Tchaikovsky – 1812 Ouverture Solennelle, op. 49
by Jeff Counts
Instrumentation: 2 flutes, piccolo, 2 oboes, English horn, 2 clarinets, 2 bassoons, 4 horns, 4 trumpets, 3 trombones, tuba, bass drum, cymbals, snare drum, triangle, tambourine, chimes, cannon, timpani, strings.
Duration: 16 minutes.
THE COMPOSER – PIOTR ILYICH TCHAIKOVSKY (1840-1893) – The break up of Tchaikovsky’s marriage in the late 1870s was cause for much gossip in Moscow. The focus of the chatter centered on his sexuality of course and it confirmed for him the need to escape the rigidity of his life at the Conservatory. Tchaikovsky believed a “break up” with the Russian capital city was also necessary if he was to recapture the compositional confidence of his younger days.
THE HISTORY – There are few works in the historical catalogue of symphonic music that can genuinely rival the current popularity of Tchaikovsky’s 1812 Overture. Even so, given its legacy of populist immediacy over philosophical depth, it is hard to believe that he would have composed such a work during his self-imposed exile/renaissance. Commissions have a certain power to persuade however and the piece was premiered in 1882 at a dedication of the new Cathedral of Christ the Savior in Moscow, itself commissioned by Tsar Alexander I to commemorate the Russian victory over Napoleon. The occasion demanded a rousing, celebratory anthem to Russian might and an unabashed musical retelling of the old battles. Tchaikovsky created an excellent study in slowly built musical tension and the patience with which audiences must wait for the culminating fireworks is both exquisite and excruciating in a well-paced performance, making the thunderous cannon shots and the pealing of the victory bells even more rewarding when released at last. It is a testament to the always-masterful craft of Tchaikovsky, even in such “light” fare. It serves us to remember that no artistic crime was committed here. The 1812 Overture was and is a purely celebratory work, and in that vein, he could have not have succeeded more enviably.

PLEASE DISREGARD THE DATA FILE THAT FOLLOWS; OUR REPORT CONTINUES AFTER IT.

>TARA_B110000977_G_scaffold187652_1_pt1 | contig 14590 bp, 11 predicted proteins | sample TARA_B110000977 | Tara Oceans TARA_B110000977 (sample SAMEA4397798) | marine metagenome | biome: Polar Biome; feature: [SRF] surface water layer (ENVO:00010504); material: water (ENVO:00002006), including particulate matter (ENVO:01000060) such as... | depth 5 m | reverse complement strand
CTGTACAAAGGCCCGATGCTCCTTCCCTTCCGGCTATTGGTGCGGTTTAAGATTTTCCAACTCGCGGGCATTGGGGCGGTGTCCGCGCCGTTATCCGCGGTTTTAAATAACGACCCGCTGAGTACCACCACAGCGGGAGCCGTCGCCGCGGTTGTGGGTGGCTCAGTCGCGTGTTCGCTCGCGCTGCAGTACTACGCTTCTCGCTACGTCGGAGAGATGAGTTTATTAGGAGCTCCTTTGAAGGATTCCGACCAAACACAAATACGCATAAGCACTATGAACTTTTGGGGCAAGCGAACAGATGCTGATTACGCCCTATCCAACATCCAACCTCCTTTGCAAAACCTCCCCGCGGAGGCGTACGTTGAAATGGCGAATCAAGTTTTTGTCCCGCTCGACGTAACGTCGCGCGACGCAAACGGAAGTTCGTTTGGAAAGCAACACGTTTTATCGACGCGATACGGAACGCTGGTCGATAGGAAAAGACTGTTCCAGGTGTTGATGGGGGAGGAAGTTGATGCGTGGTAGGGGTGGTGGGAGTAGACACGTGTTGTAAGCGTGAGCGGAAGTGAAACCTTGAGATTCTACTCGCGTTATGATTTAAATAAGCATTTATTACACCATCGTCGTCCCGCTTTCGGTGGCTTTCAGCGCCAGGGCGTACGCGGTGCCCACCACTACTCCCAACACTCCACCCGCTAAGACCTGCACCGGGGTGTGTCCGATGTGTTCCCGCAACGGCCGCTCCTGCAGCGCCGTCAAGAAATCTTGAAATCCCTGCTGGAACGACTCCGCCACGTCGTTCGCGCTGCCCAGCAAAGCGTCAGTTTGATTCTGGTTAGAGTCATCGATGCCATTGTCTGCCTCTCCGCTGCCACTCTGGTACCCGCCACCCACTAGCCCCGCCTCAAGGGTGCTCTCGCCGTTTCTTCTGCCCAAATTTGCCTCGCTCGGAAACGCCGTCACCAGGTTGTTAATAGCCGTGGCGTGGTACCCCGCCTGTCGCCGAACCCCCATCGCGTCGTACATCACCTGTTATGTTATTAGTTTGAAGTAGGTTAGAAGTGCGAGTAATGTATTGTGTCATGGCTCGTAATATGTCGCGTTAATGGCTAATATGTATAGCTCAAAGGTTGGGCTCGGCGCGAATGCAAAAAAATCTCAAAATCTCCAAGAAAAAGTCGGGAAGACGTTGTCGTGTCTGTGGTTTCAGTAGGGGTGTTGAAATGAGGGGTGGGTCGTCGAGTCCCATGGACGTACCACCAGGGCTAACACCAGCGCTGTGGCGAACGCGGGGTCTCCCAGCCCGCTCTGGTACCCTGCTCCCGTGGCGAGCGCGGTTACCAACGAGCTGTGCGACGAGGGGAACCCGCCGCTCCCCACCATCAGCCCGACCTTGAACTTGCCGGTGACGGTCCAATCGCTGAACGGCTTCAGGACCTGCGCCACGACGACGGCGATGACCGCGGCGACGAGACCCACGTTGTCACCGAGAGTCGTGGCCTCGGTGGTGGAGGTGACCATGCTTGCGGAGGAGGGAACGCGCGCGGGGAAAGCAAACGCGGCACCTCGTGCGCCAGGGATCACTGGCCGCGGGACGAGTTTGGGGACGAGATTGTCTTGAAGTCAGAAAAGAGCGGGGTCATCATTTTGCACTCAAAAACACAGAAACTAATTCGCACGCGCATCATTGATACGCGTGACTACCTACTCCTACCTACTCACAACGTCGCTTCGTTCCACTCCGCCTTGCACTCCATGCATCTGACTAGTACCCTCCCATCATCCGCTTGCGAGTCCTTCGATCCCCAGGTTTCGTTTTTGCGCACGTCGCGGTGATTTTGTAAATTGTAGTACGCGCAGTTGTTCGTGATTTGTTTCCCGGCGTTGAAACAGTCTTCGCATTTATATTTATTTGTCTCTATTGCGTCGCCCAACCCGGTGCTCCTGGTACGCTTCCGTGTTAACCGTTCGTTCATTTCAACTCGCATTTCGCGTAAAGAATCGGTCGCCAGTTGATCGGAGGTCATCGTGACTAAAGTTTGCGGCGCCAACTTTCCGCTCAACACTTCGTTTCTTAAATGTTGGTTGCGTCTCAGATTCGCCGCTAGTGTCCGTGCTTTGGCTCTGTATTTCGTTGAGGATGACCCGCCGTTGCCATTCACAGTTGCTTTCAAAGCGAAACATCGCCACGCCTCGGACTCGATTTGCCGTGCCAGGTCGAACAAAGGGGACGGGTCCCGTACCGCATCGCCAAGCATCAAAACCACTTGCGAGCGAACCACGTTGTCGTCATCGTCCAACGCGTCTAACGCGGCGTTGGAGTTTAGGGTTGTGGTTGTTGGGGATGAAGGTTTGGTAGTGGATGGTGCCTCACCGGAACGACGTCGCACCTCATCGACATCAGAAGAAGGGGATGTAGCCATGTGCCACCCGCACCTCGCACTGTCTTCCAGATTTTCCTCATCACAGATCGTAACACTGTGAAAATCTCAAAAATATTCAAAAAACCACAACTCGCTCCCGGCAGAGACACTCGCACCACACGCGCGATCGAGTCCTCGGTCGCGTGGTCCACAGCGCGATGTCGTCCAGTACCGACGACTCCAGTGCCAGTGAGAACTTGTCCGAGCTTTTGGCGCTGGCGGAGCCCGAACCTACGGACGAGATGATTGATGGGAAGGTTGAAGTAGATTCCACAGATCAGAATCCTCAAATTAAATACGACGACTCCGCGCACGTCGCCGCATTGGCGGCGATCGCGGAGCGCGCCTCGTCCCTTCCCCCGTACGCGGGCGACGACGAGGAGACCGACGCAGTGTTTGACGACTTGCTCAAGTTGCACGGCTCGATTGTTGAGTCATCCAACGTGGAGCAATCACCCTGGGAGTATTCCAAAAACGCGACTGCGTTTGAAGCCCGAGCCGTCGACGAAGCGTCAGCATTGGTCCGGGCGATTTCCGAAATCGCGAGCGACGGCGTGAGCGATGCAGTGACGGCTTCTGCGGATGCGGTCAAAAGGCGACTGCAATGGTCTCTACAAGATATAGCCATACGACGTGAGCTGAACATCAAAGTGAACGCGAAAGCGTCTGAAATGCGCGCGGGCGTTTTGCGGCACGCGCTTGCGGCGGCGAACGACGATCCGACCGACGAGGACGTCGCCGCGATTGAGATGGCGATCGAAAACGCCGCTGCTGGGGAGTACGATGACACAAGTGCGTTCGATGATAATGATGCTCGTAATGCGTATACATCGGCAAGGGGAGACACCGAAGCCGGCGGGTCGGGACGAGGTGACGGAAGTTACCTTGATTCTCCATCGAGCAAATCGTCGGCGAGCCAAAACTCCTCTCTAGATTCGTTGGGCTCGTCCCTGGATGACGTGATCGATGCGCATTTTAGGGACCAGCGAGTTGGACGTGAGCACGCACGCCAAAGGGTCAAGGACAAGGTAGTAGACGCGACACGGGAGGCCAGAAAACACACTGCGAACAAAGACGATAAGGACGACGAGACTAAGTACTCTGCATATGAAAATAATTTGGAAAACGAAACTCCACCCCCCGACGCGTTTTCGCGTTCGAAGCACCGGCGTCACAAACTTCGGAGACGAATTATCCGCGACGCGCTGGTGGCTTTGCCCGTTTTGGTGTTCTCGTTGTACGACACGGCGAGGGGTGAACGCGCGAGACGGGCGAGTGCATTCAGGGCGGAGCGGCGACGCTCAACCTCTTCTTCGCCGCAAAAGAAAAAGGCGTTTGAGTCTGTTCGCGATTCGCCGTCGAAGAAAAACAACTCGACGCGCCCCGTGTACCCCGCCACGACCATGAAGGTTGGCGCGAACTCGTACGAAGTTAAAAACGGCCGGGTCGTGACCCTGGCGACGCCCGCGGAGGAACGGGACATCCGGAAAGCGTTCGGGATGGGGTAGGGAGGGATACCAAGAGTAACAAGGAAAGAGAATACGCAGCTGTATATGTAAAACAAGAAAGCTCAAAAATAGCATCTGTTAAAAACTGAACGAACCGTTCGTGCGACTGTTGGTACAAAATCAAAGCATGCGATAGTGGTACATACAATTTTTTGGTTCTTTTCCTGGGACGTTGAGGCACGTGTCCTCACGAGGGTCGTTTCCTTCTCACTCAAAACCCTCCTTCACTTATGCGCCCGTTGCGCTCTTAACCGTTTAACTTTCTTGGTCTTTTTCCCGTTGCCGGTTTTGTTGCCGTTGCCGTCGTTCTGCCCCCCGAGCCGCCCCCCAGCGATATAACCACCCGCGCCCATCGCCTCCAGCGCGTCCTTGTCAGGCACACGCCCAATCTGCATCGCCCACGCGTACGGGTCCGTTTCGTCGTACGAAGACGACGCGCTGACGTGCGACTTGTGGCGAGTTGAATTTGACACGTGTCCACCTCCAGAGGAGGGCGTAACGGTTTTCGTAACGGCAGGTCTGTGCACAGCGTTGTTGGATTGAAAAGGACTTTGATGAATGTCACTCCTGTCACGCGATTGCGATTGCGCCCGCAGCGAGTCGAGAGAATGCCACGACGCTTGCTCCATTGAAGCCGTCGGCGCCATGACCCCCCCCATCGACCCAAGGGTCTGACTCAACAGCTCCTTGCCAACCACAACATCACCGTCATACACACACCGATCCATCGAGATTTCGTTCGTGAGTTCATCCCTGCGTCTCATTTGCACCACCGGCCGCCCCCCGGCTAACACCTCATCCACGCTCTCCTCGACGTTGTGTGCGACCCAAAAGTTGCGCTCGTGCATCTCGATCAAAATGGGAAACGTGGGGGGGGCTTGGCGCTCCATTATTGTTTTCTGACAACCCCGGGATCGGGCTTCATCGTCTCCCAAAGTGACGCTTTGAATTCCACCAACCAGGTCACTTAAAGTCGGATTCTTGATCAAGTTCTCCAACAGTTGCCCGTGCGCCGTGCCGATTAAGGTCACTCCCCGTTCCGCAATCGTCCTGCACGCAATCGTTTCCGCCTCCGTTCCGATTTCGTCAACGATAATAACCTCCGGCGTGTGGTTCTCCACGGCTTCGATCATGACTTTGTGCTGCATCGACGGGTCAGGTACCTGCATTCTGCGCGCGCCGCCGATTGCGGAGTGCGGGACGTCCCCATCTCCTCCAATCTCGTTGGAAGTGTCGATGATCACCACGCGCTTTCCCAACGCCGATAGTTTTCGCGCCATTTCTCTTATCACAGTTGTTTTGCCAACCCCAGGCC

THE WORLD – Queen Victoria survived yet another assassination attempt in 1882, the same year the Triple Alliance was formed between Germany, Austria-Hungary and Italy was formed. 1882 was also the year that famed outlaw Jesse James was killed by Robert Ford.
THE CONNECTION – Though the 1812 Overture is performed every summer by the Utah Symphony at the Deer Valley Music Festival and elsewhere, it is a true rarity on the Masterworks Series.